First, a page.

The "greenest" option is to use paper you saved from last year and to send e-cards. You can also wrap presents in fabrics, towels, or table cloths and napkins or bundle them into reusable shopping bags. But if it's paper you must have, look for 100% recycled paper or tree-free paper options in both wrapping and cards from Hallmark and Papyrus, among other shops.

    Don't forget your own shopping bag... your reusable one, of course!

    Related Posts:

    Recycling Your Computer Just Got Easier

    What if You Buy Nothing?

    How to Shop for Eco-friendly Clothing (Parts 1, 2, 3)

    Top Ten "Green" Thanksgiving Tips

    Give to Your Favorite Charity Whenever You Shop - At No Extra Cost to You

    For more ideas on how to be a green consumer this holiday season, check out the Green Moms Carnival this month, hosted by Betsy over at Eco-Novice.

     

    June 29, 2011

    Putting on Lipstick Shouldn't be so Risky. It Won't Be - if You Support the Safe Cosmetics Act

    Lips If you're anything like me, when you buy lipstick or eye make-up, it's because you want to look better, not feel worse. But many cosmetics contain questionnable ingredients that have been linked to cancer, reproductive problems, and asthma and respiratory disease. I've switched to more eco-friendly, non-toxic personal care products, but shouldn't EVERY cosmetic be eco-friendly and non-toxic?

    With your participation and some determined work on Capitol Hill, it will be. Several members of Congress recently introduced the Safe Cosmetics Act, legislation that would phase out toxic ingredients in our make-up and other personal care products that have been linked to cancer, birth defects and developmental harm. The act would also create a health-based safety standard to protect not only us adults, but kids, the elderly, and people who work in salons and the cosmetics industries.

    Plus, the legislation would require companies to fully disclose all the ingredients their products contain so we consumers can read the labels and decide what we want to be exposed to. Finally, the new law would boost funding for the Food and Drug Administration's Office of Cosmetics and Colors so it can effectively oversee the cosmetics industry and better protect consumers.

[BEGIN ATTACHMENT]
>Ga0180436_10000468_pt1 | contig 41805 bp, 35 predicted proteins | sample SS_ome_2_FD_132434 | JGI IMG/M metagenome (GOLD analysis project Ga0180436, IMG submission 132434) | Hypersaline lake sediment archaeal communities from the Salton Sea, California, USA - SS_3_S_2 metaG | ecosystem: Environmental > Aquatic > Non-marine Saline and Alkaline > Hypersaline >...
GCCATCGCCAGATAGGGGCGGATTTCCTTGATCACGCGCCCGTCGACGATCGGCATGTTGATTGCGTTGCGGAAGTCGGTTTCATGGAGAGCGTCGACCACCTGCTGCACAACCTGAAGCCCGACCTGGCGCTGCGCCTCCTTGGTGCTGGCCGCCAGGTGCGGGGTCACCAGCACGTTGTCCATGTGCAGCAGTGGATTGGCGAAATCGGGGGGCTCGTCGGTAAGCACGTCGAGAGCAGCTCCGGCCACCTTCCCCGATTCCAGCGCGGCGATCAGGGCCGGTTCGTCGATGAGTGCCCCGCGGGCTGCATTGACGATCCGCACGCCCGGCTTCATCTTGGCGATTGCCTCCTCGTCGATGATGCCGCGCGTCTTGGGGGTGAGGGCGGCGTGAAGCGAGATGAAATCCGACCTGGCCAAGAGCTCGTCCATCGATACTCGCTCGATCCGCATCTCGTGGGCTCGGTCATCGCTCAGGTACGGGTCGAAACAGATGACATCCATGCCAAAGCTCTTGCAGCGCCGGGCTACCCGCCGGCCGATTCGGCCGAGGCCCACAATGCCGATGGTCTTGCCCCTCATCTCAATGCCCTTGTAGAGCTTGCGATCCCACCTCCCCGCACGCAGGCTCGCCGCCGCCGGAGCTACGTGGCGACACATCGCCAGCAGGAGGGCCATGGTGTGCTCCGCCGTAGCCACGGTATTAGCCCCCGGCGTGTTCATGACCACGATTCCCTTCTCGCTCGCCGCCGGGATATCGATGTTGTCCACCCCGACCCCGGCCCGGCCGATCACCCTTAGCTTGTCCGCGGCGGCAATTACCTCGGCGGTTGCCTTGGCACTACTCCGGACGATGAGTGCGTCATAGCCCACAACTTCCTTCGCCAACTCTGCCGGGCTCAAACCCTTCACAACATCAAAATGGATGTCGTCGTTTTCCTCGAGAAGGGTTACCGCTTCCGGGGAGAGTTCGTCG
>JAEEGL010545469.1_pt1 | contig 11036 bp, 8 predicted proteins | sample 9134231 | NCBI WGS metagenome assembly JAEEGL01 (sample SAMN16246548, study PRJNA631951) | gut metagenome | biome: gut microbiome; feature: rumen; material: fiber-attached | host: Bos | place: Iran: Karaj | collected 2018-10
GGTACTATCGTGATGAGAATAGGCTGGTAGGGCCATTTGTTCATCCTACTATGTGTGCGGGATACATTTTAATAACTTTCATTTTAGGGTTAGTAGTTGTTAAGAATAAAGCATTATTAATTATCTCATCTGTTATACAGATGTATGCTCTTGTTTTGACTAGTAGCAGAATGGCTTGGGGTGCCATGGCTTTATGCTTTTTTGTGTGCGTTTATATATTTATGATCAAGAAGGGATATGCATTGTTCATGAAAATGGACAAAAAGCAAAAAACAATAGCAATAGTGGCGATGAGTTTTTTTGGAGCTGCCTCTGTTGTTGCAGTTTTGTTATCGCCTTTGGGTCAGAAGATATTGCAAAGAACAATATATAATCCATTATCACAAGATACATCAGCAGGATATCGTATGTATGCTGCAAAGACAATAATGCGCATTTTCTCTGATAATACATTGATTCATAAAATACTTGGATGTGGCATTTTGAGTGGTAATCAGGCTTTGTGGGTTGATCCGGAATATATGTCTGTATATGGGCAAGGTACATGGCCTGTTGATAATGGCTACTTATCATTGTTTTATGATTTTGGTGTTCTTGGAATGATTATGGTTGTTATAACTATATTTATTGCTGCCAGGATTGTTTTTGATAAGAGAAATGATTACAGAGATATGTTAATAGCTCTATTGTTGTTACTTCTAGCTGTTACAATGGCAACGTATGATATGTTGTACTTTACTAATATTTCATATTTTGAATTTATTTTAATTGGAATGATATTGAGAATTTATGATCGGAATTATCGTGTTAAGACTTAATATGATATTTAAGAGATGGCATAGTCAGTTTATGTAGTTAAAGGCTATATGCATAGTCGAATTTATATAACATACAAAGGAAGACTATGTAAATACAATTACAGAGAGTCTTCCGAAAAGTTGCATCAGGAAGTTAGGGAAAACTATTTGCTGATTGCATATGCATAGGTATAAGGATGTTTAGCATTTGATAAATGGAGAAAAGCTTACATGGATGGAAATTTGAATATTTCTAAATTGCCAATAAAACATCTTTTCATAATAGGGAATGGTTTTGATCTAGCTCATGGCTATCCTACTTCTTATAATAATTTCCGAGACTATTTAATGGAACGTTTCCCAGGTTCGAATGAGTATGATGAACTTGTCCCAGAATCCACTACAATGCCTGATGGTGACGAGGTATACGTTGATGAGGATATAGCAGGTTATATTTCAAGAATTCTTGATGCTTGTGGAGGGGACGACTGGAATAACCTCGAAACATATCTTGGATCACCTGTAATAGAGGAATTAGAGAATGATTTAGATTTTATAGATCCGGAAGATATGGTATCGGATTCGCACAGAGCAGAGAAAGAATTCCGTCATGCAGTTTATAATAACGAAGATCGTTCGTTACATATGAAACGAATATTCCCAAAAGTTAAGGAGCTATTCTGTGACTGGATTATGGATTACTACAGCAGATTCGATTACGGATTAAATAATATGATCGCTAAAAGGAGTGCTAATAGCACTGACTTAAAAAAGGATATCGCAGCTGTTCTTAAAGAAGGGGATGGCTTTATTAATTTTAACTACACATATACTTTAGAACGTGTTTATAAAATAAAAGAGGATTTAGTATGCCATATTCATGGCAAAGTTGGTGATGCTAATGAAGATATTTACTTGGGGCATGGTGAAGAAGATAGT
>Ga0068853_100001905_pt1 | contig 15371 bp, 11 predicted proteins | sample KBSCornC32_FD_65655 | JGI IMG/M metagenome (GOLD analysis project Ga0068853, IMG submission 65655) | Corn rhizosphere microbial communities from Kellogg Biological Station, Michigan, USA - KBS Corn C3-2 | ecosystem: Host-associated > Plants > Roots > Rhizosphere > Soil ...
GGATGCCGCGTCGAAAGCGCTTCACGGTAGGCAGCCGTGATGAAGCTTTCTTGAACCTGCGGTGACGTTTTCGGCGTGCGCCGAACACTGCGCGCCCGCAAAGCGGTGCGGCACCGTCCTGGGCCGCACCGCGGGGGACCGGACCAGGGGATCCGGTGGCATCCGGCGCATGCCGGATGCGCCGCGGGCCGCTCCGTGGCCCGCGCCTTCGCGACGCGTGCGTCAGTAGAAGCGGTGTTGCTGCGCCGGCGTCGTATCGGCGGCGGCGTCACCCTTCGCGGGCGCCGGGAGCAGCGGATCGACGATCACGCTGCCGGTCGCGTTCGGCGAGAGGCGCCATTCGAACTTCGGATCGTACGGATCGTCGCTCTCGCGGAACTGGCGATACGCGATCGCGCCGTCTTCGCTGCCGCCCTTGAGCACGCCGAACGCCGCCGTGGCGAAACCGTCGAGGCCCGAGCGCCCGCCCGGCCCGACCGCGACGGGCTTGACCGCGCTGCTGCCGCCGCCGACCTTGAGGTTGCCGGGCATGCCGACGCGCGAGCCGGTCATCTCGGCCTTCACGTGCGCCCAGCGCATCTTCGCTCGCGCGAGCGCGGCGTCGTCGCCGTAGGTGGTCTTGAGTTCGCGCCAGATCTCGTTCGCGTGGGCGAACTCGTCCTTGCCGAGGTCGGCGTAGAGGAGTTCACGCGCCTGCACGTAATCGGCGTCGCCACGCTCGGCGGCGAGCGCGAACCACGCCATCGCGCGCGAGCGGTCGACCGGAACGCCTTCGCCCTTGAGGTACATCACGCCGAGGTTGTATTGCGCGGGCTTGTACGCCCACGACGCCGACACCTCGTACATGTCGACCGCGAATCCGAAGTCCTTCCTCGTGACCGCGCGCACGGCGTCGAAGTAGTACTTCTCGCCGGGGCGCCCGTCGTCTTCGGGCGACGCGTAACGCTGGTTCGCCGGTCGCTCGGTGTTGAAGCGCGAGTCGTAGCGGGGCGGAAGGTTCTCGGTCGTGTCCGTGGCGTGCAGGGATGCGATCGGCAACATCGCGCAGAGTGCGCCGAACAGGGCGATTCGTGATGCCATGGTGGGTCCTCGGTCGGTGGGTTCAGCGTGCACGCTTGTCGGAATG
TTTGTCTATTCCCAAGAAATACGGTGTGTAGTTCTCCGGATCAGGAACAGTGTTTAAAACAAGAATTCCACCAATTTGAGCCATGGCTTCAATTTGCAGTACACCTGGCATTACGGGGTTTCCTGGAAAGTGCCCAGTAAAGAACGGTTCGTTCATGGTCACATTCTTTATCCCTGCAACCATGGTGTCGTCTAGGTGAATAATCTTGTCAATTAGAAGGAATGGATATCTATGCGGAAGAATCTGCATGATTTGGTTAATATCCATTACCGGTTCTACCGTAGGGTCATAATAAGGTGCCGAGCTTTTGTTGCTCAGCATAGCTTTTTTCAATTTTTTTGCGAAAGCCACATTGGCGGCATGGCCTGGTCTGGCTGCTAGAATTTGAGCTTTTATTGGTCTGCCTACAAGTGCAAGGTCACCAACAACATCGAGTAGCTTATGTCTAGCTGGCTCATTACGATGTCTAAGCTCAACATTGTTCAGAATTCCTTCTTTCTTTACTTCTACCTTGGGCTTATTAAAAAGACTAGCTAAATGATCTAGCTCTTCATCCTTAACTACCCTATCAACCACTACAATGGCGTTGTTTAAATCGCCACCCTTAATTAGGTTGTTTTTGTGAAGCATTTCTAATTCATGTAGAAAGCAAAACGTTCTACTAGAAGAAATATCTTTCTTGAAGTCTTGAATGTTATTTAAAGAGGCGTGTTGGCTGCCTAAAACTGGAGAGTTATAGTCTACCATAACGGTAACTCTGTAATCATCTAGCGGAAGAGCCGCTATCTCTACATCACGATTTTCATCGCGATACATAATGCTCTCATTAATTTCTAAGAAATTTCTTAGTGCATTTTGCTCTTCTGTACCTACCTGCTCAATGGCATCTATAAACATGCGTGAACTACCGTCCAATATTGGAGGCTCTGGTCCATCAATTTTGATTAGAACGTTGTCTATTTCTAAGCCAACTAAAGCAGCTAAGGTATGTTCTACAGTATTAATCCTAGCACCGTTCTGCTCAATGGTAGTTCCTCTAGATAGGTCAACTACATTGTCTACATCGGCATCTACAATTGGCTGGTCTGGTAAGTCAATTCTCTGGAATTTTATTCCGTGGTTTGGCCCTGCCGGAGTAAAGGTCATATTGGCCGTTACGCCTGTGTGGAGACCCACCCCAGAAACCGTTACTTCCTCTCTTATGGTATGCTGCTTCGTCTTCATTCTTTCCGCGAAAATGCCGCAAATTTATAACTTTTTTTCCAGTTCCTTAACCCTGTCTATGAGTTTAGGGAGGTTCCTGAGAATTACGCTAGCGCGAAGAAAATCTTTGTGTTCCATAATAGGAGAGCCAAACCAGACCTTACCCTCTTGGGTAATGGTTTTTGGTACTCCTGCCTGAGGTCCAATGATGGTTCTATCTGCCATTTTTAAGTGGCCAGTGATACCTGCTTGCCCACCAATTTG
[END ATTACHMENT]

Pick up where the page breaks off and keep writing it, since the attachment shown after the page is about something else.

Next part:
Continue reading "Putting on Lipstick Shouldn't be so Risky. It Won't Be - if You Support the Safe Cosmetics Act" »

    April 13, 2011

    Earth Day Health & Beauty Countdown: Switch Your Liquid Shampoo to a Bar

    Earth Day is Friday, April 22. Why not use it to set some new goals that will help you green your health and beauty routine?

    Woman shampoo Let's start with shampoo. Conventional shampoo contains ingredients that may cause asthma or other human health problems and wreak havoc on water systems when they wash down the drain. Plus, they usually come packaged in plastic bottles that many communities can't recycle.

    SHAMPOO BARS

    Shampoo that comes as a bar rather than in a bottle treads more lightly on the planet - and reduces the amount of trash you throw away. Why?

    * It uses less packaging.

    * The packaging is probably paper or cardboard, thus easier to recycle than plastic.(If you do buy shampoo in a plastic bottle, rinse it out and recycle it.)

    * Since it's not liquid, it's lighter than bottled shampoos and therefore uses less energy to be shipped from the manufacturing plant to the store where you buy it.

    Most shampoos contain various chemicals to ensure they suds up a lot. In fact, you might not feel like your hair is getting clean unless it's had a good lather. These shampoo bars don't lather like liquid shampoo, but they do a great job cleaning your hair. None of them contain parabens, phthalates, or the antibacterial triclosan; they haven't been tested on animals, either.

    Burt's Bees Rosemary Mint Shampoo Bar

    Seed soap Seed Grape seed enriched conditioning hair shampoo bar - unscented

    Chagrin Valley All Natural Solid Shampoo Bars

    Herbaria Herbal Soaps

    For more online options, check the Skin Deep Cosmetic Data base. Aim for products that have a hazard rating of between zero and three, which means they contain the fewest questionnable ingredients. 

    Do you have a favorite shampoo bar? Please share!

    Related Posts

    Antibacterial Soap...Could Harm Fetus and Infants

    Green Shampoos and Lotions for Guys

    Should Soap Bubbles Make Your Baby Sick? Tell J&J No! 

     Beauty or the Beast? The Safe Chemicals Act

    January 06, 2011

    Need Help Getting Inspired for 2011? Learn From These Great Green Role Models.

    Pondering woman What environmental lifestyle shifts are you planning for 2011? If you still haven't been able to make up your mind, take a minute to read about the folks below. In the last couple of weeks in December 2010, they all answered the question, "What's Been Your Biggest, Coolest, Eco-Friendliest Change This Year?" Some people switched to greener cleaning products. Others started their own organic gardens. A few launched their own companies. One person is even building a house from scratch. Hope they give you some great ideas for 2011!

    Saving Energy

    Reader Bonnie installed a programmable thermostat. It cost her $35, but she expects to easily recoup the cost on her heating and cooling bills. StudioJMM of http://profile.typepad.com/studiojmm put solar panels on her roof. Ann started a "no idling" campaign to get buses to turn off their engines when they're waiting to pick up kids at school. Saves energy AND keeps the air cleaner.